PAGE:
There is no heir apparent in a democracy

Source: There is no heir apparent in a democracy – NewsDay Zimbabwe July 23, 2017

Our politics is yet to mature as much as it should have for a country that has gone through a lot of suffering due to bad governance. One wonders whether to blame our resilience or we are just exhausted of fighting and suffering.

Develop me: Tapiwa Gomo

Nearly a century of being colonised left us dehumanised. It took many years of fighting and the loss of lives to reclaim our space as an equal human race. Independence in 1980 delivered a promise that is yet to be realised.

Post-independence Zimbabwe has not been better. The purveyors of the nationalist discourse have not allowed space to openly argue that the colonial period was in most aspects better than the post-independence Zimbabwe. In pre-independence Zimbabwe, Africans could mobilise and fight for independence against the colonial masters, something that cannot happen today. Similarly, in pre-independence Zimbabwe, infrastructure was built and services were provided, albeit on a racial basis, but they were available. And today none exists.

Despite having gone through those enduring moments of fighting for freedom for 90 years and being let down by one of our own for 37 years, there is no evidence to suggest that we have learnt some lessons from the past.

Take for instance, if you thought the succession drama in Zanu PF is one of the main stumbling blocks to achieving democracy in Zimbabwe, then you may need to think again. There is a new heir apparent in town in the form of the MDC-T.

This new heir apparent, by whatever justification or entitlement, has assumed the position of being next in line after Zanu PF and should not be displaced by the wave of new political entrants. In fact, according to its doctrine of democracy no other opposition politician or political party must oppose Zanu PF unless they do so under a coalition led by their leader.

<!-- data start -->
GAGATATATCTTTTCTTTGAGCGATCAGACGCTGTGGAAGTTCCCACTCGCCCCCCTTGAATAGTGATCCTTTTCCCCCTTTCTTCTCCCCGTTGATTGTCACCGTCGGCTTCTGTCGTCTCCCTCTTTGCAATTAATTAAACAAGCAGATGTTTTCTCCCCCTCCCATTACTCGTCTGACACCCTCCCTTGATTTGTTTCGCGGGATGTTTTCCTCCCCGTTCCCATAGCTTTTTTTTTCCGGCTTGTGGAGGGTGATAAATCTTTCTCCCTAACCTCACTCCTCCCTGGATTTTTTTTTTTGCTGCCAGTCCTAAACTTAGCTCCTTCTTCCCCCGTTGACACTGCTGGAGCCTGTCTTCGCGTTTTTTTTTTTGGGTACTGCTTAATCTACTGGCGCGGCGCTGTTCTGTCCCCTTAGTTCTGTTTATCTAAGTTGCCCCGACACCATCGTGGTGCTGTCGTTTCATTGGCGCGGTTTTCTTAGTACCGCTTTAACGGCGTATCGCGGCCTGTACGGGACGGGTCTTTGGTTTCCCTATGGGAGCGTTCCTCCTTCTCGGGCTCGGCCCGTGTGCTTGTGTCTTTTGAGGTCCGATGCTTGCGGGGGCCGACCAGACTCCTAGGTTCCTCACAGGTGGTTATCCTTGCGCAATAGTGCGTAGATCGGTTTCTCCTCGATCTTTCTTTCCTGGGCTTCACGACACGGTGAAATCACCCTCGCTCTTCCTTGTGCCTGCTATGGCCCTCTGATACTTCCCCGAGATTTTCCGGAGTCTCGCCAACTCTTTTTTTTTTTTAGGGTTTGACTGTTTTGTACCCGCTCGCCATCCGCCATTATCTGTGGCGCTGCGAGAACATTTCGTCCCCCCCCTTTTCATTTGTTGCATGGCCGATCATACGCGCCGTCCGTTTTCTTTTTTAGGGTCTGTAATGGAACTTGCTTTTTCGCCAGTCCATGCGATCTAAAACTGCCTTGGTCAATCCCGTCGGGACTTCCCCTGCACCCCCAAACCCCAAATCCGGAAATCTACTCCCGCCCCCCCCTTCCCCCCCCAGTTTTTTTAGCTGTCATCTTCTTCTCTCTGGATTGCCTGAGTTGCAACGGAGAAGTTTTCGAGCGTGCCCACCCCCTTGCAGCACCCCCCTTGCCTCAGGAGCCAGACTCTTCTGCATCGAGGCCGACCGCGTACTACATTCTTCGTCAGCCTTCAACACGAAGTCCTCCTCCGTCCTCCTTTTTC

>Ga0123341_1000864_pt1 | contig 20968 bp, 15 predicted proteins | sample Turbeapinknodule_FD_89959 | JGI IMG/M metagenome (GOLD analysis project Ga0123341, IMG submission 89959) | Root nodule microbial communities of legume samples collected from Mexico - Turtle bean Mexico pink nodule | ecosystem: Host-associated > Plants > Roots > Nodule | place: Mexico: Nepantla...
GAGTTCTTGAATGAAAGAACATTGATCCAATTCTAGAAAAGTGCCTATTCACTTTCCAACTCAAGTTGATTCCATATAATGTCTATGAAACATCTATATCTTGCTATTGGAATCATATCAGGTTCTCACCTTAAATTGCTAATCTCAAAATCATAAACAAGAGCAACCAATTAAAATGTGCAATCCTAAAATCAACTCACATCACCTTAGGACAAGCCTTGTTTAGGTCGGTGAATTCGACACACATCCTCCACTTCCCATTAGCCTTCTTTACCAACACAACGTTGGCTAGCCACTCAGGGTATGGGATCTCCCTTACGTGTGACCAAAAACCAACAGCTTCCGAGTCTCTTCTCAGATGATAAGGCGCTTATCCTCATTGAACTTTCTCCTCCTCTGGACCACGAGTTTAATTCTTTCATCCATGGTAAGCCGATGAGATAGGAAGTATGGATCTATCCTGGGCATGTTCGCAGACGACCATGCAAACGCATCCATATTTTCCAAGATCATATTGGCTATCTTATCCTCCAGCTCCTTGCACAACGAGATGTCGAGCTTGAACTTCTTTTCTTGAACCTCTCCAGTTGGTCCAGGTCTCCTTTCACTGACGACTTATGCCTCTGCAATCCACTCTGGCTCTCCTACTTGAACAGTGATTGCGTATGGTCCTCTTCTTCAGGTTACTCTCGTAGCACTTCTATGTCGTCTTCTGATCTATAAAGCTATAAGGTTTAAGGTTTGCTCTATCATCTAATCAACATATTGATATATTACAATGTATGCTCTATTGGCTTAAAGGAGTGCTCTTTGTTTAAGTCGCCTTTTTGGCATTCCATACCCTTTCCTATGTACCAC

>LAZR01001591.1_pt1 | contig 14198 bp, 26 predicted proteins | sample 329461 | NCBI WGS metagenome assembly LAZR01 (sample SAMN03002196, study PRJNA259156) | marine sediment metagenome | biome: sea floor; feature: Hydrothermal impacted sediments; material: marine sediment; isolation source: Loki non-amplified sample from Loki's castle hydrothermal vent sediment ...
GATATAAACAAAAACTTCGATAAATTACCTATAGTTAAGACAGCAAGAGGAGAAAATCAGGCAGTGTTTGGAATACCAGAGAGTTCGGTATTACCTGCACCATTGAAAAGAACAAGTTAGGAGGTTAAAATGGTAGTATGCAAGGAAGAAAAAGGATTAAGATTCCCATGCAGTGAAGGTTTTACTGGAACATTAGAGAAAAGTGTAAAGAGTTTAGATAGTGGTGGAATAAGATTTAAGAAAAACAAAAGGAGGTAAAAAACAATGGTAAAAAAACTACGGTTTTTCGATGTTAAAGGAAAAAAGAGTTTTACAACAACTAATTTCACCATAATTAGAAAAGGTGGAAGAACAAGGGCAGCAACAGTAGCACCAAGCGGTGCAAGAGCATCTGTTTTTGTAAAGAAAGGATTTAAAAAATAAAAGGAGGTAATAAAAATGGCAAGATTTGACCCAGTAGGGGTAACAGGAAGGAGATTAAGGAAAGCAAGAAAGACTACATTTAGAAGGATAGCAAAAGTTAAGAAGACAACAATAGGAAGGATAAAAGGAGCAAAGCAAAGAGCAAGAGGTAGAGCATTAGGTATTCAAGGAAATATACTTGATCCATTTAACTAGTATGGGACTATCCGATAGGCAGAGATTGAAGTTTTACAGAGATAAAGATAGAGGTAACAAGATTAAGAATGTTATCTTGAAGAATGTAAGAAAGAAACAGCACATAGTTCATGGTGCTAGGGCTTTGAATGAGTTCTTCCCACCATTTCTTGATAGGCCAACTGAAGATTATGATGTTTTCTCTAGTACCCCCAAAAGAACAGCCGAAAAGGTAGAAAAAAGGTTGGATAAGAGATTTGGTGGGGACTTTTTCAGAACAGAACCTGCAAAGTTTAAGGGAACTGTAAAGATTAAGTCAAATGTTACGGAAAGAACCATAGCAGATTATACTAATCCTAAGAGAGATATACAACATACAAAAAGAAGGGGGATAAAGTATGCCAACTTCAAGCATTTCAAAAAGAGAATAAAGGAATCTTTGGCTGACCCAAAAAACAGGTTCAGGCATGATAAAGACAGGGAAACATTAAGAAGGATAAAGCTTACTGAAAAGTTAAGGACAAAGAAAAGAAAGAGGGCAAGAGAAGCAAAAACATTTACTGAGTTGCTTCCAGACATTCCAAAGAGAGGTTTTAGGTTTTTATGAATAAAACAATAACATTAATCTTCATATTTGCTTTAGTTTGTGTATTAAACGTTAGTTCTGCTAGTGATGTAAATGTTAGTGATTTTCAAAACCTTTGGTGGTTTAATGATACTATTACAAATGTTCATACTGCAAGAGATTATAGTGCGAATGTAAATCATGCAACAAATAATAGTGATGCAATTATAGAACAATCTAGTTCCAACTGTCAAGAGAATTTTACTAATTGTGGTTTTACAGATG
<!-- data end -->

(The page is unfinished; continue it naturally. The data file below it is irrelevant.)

Those with a functioning memory will remember the events of March 2008, which shocked the nation, when the police and army chiefs declared that they would not allow anyone other than President Robert Mugabe, to take charge of the country.

And the MDC responded saying that amounted to a coup threat and today they also seem to have mastered the art of autocracy — courtesy of lessons from our uniformed chiefs.

They have couched their pervious argument under the fear of splitting the votes — using Mavambo/Kusile/Dawn political party leader Simba Makoni in 2008 elections as an example.

The reasoning of using the Makoni example to stifle new entrants and still claim that the elections were rigged is simply not cogent. It can only be either Makoni split the votes or they were rigged, not both.

Nonetheless, recent revelations suggest that both rigging and Makoni didn’t have much effect in the 2008 elections but reportedly the system altered the results when MDC-T leader, Morgan Tsvangirai, fled to Botswana. That is what stopped change from happening and not splitting of votes.